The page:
Greek Jewellery

Significant innovations in Greek jewellery can be traced to Alexander the Great’s conquests, which introduced Ancient Greek artists to new styles and materials. The Greek tradition of carving gemstones emerged under Minoan influence on mainland Helladic culture, and reached an apogee of subtlety and refinement in the Hellenistic period.

Gold hair ornament and net, 3rd c. BC. (c) Giovanni Dall’Orto


One unusual form of Greek jewellery was intricate and very delicate gold wreaths imitating plant-forms, worn on the head.


Intaglios were gemstones that were cut into and gave a negative relief. The engraving of gemstones was a major luxury art form in Ancient Greece and intaglios were mounted onto necklaces and rings.

Apollonios of Athens, gold ring with portrait in garnet, c. 220 BC. Walters Art Museum.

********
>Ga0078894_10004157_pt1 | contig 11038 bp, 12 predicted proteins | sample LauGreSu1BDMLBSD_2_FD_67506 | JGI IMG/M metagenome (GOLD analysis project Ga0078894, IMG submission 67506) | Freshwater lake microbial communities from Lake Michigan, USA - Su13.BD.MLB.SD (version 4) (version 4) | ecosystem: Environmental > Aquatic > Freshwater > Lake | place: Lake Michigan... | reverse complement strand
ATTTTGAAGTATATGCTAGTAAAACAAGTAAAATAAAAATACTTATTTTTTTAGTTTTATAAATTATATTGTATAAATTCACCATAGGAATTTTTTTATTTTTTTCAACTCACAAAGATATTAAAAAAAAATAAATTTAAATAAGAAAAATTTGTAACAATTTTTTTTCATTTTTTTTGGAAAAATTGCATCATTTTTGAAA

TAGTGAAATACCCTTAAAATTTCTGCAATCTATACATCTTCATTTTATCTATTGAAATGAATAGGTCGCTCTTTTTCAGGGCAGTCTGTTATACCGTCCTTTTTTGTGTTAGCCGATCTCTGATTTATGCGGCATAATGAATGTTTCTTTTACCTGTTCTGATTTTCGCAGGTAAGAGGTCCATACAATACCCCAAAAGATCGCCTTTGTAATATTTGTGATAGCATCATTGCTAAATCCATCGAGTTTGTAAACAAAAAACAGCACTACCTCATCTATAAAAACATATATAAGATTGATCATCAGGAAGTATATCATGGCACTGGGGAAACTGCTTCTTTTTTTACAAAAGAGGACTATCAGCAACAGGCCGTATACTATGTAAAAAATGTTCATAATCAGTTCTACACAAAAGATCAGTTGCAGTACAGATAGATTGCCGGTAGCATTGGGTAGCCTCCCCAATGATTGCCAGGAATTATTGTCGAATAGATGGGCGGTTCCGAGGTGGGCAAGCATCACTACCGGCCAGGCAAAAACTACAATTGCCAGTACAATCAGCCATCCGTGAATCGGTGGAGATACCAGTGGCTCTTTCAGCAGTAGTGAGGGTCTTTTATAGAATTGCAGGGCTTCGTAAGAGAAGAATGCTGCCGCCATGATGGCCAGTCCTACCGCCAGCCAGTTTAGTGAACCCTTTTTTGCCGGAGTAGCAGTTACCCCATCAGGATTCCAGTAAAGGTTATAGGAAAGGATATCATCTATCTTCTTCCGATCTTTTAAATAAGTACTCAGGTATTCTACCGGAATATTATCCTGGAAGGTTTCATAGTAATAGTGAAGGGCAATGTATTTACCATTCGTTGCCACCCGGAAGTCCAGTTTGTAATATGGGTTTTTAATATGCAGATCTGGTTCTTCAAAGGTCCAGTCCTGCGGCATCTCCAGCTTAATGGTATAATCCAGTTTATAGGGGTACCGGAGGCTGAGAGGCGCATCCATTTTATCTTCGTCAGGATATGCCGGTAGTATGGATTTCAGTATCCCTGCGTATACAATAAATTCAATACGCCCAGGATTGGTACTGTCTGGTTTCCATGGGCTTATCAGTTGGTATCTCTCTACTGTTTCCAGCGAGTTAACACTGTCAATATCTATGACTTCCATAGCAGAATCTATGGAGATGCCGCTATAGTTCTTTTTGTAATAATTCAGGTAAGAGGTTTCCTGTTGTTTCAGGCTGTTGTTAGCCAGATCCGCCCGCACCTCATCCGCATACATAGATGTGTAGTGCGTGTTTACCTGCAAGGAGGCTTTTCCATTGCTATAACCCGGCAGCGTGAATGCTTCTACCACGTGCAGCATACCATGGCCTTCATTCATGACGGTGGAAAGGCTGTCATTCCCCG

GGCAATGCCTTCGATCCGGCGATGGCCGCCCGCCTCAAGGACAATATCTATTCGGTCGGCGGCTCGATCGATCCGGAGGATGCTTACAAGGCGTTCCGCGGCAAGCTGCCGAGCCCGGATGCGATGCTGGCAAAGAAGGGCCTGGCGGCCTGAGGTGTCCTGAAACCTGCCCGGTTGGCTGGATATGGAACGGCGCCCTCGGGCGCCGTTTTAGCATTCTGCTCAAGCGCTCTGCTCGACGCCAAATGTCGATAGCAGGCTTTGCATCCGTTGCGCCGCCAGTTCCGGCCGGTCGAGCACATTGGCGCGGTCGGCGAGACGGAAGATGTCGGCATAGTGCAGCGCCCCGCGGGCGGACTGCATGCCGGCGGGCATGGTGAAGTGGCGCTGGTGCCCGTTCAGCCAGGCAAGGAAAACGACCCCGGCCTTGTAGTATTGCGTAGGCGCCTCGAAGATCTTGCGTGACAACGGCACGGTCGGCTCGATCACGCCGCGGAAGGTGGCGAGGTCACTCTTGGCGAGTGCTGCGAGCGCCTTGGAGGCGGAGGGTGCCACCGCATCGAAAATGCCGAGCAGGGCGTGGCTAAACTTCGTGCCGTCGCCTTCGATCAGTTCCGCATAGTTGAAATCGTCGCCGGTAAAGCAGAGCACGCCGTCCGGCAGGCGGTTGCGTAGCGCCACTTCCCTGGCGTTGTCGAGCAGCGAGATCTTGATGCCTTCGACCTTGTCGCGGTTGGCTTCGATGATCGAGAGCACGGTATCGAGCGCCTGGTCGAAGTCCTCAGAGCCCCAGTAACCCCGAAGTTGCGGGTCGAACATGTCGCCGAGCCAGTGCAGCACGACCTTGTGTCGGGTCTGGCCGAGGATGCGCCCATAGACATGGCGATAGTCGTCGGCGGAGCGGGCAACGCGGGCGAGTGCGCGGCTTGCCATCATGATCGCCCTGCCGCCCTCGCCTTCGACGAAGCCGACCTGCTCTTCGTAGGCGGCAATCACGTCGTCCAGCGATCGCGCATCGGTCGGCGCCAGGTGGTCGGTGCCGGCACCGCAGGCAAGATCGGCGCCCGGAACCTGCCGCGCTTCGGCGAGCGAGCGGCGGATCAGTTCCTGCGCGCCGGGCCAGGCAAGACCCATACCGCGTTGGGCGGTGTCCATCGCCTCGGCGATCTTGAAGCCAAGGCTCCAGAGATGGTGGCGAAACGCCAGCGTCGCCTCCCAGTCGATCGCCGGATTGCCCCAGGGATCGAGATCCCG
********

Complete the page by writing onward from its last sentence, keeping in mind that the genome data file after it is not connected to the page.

Cameos seem to have reached Ancient Greece around the 3rd c. BC, as the conquests of Alexnader the Great opened up new trade routes. Unfortunately, very few examples have survived.

The Gonzaga cameo, 3rd c. BC, depicting Ptolemy II Philadelphus and his wife, Arsinoe II. Hermitage Museum. (c) Sailko
The Cup of the Ptolemies, c. 250 BC, decorated with Dionysiac vignettes and emblems. (c) Clio20

Bracelets & Armbands

Set of two gold Triton armbands, c. 200 BC. Metropolitan Museum of Art.


Pair of gold earrings with an Egyptian Atef crown set with stones and glass, 3rd-2nd c. BC. Metropolitan Museum of Art.


Jewellery Sets

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